Senate passes bill to keep government running through Dec.

The Senate easily passed a bill on a 69-30 vote Wednesday night to keep the government running through early December, sending the measure to House where it is expected to pass. 

Lawmakers defeated two Republican amendments Wednesday night -- one to change the expiration date of the legislation from Dec. 3 to Feb. 4 and another to cut non-defense discretionary spending by 5 percent -- before voting on final passage. 

The measure is headed to the House Rules Committee and should be cleared by the House around midnight, according to senior Democratic aides. President Obama will sign the bill before the new fiscal year begins on Friday. 

Overall, the continuing resolution reduces spending of discretionary programs by $8.2 billion, according to a summary released Wednesday by the Senate Appropriations Committee. 

The legislation funds the government at the current year's, fiscal 2010, spending levels and doesn't include the additional $20 billion in spending requests made by the Obama administration, essentially ensuring its passage. The request included funding for Pell Grants, the cash-strapped Postal Service and the implementation of the healthcare and financial regulation reform bills. 

House and Senate Republicans threatened to hold up any bill that added spending for other programs. 

The continuing resolution became necessary when lawmakers failed to push through any of the fiscal 2011 spending bills. 

The vote on final passage brings to a close in the Senate a shortened legislative session dominated by discussions over whether to extend the Bush-era tax cuts. 

Decisions on those issues will wait until the lame-duck session, set to begin Nov. 15 in both chambers. 

The Senate voted down an amendment by Sen. John ThuneJohn Randolph ThunePoll: 8 in 10 people in key states concerned about driverless cars Hillicon Valley: Mnuchin urges antitrust review of tech | Progressives want to break up Facebook | Classified election security briefing set for Tuesday | Tech CEOs face pressure to appear before Congress Senate GOP urges Trump administration to work closely with Congress on NAFTA MORE (R-S.D.) to cut 5 percent in spending. It was withdrawn after it failed to reach a 60-vote threshold, falling on a 48-51 vote, set up as part of a bipartisan agreement.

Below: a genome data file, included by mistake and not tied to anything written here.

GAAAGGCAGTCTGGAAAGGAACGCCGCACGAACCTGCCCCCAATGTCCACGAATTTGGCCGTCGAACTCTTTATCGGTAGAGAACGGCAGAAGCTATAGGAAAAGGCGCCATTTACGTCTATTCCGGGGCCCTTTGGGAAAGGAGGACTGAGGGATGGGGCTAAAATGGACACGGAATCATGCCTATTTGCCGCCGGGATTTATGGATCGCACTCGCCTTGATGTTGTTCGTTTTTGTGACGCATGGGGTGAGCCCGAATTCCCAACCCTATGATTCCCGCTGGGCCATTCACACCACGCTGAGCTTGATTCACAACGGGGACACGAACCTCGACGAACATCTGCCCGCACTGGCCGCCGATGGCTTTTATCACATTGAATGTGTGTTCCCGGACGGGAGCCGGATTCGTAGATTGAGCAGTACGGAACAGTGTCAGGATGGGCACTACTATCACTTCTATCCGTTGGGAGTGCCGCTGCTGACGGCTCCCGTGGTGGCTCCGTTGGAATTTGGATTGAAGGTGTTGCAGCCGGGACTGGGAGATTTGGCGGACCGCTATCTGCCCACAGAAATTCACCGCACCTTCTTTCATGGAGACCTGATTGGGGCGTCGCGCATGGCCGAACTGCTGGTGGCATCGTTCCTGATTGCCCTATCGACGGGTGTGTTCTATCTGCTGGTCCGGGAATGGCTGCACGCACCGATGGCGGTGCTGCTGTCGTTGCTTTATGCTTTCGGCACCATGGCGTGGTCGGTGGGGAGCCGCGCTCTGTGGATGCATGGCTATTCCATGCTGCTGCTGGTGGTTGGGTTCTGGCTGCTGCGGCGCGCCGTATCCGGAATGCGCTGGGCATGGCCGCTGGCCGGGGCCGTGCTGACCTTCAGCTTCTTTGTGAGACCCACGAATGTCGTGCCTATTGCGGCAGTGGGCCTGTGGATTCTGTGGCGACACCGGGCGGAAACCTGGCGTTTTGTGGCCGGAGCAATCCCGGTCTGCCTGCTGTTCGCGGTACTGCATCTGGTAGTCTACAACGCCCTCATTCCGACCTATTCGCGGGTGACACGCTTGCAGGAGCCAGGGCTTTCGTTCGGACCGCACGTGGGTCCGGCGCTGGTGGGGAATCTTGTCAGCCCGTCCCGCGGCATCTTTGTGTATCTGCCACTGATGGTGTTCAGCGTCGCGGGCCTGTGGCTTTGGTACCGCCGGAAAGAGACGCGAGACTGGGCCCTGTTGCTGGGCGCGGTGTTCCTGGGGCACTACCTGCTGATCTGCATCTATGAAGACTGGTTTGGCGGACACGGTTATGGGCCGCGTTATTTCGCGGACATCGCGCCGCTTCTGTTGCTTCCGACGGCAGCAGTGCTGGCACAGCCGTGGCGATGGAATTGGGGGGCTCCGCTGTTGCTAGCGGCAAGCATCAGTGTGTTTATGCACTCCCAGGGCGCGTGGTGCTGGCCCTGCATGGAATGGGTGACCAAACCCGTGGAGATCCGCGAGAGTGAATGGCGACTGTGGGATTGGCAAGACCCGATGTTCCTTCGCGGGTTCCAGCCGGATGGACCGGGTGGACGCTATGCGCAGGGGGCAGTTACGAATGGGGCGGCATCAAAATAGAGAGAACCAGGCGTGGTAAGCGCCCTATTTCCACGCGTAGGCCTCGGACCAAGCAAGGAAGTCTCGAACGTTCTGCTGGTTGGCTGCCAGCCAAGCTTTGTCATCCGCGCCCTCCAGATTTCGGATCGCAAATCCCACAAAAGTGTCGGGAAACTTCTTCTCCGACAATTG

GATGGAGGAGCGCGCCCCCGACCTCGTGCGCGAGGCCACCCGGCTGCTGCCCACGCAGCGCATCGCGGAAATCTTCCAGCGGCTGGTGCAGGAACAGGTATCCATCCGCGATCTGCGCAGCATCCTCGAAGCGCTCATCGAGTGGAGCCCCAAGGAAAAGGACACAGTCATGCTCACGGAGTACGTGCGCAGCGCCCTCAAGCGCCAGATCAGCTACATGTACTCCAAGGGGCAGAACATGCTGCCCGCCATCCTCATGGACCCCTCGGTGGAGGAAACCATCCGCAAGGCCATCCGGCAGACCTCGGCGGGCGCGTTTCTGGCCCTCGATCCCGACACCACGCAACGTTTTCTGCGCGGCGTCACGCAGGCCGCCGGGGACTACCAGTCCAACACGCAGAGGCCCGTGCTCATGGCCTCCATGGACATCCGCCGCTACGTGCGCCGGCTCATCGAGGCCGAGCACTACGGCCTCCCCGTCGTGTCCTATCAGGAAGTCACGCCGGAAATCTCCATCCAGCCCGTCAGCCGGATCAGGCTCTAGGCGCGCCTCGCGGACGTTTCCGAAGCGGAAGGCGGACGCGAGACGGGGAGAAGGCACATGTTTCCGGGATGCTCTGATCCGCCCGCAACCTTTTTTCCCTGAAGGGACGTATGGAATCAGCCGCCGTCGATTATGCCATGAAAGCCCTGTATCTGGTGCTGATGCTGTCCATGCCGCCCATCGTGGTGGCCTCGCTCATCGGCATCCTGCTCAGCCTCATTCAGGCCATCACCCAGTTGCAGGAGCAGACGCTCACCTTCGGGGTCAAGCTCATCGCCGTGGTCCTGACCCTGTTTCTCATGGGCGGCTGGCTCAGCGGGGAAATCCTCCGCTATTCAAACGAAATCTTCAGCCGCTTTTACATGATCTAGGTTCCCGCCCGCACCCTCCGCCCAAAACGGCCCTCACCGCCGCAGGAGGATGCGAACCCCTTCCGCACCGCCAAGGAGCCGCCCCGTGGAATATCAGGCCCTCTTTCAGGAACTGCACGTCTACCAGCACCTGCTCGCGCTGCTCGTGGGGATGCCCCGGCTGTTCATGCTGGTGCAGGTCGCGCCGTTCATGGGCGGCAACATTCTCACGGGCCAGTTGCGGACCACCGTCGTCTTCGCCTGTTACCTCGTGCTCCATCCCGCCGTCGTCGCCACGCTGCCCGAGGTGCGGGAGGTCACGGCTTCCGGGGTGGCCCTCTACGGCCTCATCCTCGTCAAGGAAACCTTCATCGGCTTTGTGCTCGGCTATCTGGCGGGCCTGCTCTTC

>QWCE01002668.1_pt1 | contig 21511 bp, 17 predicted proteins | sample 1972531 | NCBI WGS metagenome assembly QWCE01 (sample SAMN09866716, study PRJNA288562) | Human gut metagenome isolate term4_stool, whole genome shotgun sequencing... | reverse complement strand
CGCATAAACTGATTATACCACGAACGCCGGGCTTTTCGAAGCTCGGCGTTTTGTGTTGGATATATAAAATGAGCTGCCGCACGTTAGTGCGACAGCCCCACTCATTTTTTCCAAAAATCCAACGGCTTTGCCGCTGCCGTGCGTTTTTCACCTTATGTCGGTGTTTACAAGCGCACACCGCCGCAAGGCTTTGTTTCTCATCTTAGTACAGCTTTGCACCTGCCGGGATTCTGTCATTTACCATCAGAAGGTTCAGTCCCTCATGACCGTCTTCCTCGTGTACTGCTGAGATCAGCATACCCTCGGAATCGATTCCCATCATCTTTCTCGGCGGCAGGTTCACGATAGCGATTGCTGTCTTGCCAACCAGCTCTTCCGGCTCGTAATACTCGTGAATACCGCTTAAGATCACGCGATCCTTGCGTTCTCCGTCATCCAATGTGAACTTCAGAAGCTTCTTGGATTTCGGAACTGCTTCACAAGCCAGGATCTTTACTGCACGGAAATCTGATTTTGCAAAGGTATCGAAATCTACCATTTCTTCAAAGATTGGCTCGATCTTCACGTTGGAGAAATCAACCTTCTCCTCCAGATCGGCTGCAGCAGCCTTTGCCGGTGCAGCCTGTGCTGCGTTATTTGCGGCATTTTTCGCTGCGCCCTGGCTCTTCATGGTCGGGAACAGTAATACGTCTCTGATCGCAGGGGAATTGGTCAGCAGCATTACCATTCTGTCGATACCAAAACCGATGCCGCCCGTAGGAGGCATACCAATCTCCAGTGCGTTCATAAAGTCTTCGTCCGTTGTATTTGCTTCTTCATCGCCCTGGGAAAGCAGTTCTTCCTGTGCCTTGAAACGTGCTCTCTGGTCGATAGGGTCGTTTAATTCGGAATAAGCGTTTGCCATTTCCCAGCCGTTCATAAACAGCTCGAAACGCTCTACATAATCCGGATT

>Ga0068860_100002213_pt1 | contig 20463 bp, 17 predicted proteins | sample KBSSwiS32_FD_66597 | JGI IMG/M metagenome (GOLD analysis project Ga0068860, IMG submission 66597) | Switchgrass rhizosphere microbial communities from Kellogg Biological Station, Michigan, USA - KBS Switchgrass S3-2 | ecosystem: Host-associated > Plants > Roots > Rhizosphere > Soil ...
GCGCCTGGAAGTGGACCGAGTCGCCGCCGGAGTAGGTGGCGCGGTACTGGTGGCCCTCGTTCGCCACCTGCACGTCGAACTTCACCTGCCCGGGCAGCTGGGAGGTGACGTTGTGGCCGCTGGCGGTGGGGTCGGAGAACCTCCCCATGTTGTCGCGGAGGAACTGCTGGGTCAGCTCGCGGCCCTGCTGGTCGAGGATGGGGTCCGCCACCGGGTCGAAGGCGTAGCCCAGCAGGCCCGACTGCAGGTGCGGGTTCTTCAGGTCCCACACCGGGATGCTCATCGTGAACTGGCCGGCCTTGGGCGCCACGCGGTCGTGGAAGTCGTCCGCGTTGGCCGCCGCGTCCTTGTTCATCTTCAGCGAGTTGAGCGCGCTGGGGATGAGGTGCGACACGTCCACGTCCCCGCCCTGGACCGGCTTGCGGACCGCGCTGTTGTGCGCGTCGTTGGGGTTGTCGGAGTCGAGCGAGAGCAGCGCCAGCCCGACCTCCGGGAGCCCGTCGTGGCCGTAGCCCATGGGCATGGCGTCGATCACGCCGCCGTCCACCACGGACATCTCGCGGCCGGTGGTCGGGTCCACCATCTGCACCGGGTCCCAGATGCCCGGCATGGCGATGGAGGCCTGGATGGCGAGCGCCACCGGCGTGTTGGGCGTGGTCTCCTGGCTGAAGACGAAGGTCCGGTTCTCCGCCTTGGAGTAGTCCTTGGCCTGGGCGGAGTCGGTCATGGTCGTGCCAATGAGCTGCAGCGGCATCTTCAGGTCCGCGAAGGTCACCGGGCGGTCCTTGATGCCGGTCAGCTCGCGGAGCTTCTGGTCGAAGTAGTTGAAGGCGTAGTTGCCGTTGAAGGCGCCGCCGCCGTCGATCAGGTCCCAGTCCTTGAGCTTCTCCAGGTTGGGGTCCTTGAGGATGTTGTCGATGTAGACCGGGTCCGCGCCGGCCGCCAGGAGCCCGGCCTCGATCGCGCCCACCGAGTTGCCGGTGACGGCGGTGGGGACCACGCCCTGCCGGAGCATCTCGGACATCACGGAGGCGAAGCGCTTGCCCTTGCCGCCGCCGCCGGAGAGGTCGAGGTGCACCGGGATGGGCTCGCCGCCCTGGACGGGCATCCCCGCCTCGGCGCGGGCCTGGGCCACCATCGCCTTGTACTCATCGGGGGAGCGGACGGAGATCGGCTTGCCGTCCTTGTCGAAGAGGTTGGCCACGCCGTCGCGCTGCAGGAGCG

Sen. Jim DeMint (R-S.C.) also had to withdraw his amendment -- which would've changed the expiration date of the stopgap measure from Dec. 3 to Feb. 4. The amendment failed on a 39-60 vote.

Although the bill is expected to pass the House, Republicans continued Wednesday to call for an overall reduction in spending back to 2008 levels. 

House Appropriations ranking member Jerry Lewis (R-Calif.) has offered a plan to cut spending back "to pre-bailout and pre-stimulus 2008 levels, which would save the taxpayers nearly $100 billion." 

The bill extends spending authorizations for several high-profile programs. It would allow the Federal Air Marshals to maintain their coverage of international and domestic flights and fully fund the workforce of U.S. Customs and Border Protection.

It also extends the application period for retroactive stop-loss benefits.

The measure adjusts the current rate of operations for the National Nuclear Security Administration’s weapons program to $7 billion, a $624 million increase over this year's level to account for the START Treaty.

The bill also retains $700 million in spending for the Pakistan Counterinsurgency Capability Fund (PCCF). 

In addition, the bill provides an additional $25 million to the Department of the Interior’s Bureau of Ocean Energy Management, formerly the Minerals Management Service, for increased oil rig inspections in the Gulf of Mexico. The increase in funding is fully offset with a $25 million rescission of unobligated balances.

The measure also extends the Temporary Assistance For Needy Families block grant and the Child Care Entitlement to States program at their current spending levels.

Under the bill, Census program spending will be reduced by more than $7 billion this year, to $964 million a year, the same as the amount recommended for fiscal 2011.

Finally, another provision provides $193,400 for the survivors of Robert C. Byrd, the late Senator from West Virginia.